Guest post written by Johanna Strong Mary I, England’s first crowned queen regnant (1553-1558), is often popularly remembered as either a tragic figure or as a tyrannical one. While traditional histories such as G.R. Elton’s focus on the religious persecution undertaken throughout Mary’s reign, others attempt to soften her character by narrating her phantom pregnancies and the frequent absences of her husband, Philip II of Spain. Both of these approaches and styles of [More]
Exhibition at the National Maritime Museum, Greenwich. Open 28th May to 31st October 2021. Written by Melanie V. Taylor for TudorsDynasty.com On Tuesday 25th May I got on a train to London for the first time in a year. Suitably masked I was heading off to my favourite London museum for a preview of the Tudors to Windsors exhibition being held in the National Maritime Museum, Greenwich. For those who have never visited this museum, it is part of the Royal Museums [More]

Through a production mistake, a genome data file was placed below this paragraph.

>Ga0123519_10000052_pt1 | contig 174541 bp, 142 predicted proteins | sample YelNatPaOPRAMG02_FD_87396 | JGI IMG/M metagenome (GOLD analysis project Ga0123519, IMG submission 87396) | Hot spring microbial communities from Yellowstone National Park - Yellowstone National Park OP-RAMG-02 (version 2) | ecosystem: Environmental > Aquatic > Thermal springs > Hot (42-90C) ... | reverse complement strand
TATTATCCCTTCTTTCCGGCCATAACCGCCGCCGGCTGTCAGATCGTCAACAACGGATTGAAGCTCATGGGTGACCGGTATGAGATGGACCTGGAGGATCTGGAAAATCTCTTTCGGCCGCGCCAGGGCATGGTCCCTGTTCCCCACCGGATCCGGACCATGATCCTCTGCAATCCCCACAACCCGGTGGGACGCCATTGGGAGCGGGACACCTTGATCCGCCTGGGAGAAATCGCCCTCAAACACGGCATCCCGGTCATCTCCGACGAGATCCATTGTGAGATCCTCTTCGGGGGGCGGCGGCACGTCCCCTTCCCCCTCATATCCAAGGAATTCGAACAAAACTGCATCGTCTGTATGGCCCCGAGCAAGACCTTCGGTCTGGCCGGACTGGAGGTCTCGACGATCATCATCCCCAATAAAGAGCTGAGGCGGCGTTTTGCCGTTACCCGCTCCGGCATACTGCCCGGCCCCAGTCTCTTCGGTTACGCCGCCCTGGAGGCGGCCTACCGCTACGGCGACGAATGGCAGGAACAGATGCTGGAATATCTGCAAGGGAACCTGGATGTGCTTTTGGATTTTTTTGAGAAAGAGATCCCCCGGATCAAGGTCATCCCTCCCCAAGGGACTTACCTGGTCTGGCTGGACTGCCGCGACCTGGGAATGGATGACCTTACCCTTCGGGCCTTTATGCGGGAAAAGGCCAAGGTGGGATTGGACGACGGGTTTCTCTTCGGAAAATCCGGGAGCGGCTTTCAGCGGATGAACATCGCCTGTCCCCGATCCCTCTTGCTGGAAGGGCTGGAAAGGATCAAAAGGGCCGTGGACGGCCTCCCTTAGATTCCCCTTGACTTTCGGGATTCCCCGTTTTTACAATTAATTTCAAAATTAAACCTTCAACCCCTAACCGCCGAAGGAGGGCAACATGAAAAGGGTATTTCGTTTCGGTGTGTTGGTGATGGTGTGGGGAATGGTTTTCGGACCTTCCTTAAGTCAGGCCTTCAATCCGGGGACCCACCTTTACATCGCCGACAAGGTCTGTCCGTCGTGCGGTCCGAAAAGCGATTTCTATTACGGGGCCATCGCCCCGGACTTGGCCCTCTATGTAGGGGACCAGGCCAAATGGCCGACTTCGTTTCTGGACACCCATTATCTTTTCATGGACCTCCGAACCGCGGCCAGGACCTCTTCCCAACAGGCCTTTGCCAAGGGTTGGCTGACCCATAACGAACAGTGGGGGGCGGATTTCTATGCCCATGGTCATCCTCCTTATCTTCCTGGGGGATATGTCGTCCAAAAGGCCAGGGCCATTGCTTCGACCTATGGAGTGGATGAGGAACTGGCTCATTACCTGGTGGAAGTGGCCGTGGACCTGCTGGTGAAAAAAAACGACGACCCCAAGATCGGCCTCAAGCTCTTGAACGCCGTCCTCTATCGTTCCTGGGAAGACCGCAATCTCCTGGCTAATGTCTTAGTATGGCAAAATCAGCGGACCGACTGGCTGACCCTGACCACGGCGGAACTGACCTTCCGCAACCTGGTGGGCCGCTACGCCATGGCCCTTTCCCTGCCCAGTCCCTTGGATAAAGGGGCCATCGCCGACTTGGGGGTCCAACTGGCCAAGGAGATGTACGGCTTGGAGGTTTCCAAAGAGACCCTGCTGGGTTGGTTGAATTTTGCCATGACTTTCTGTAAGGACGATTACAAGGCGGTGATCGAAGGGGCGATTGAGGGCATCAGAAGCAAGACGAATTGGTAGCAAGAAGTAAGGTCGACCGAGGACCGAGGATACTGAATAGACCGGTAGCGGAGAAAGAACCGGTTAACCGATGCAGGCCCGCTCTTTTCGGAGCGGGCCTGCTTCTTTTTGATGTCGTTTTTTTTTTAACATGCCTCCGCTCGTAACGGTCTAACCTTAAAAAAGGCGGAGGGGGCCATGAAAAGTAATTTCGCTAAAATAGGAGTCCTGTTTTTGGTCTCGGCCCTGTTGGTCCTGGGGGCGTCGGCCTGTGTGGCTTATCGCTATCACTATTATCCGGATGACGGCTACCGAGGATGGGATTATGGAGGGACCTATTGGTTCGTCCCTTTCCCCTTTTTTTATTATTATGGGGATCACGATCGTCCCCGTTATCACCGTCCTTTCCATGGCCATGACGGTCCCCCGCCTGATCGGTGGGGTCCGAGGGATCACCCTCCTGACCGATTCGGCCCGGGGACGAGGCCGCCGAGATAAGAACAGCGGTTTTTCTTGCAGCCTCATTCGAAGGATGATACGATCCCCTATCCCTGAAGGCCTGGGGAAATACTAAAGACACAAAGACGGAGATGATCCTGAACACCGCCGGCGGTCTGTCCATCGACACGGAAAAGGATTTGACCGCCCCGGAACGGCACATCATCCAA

Guest article by Samantha K. Cohen Being a romantic I hope they did but history being more practical than me says maybe they did and maybe they didn’t. In other words, we really don’t know. Medically, Elizabeth I was a mess. Frequent headaches and stomach aches were two of her many illnesses. Missed periods were frequent.
By Heather R. Darsie, J. D. Anna von der Mark’s travel to England to meet her new husband took much longer than either side expected. The Hereditary Duchess of Cleves and King Henry VIII of England mutually hoped that she would be in her new country and officially married to Henry by Christmas. The couple were originally to wed in Canterbury Cathedral, but those plans were thwarted by the unrelenting bad weather on the English Channel.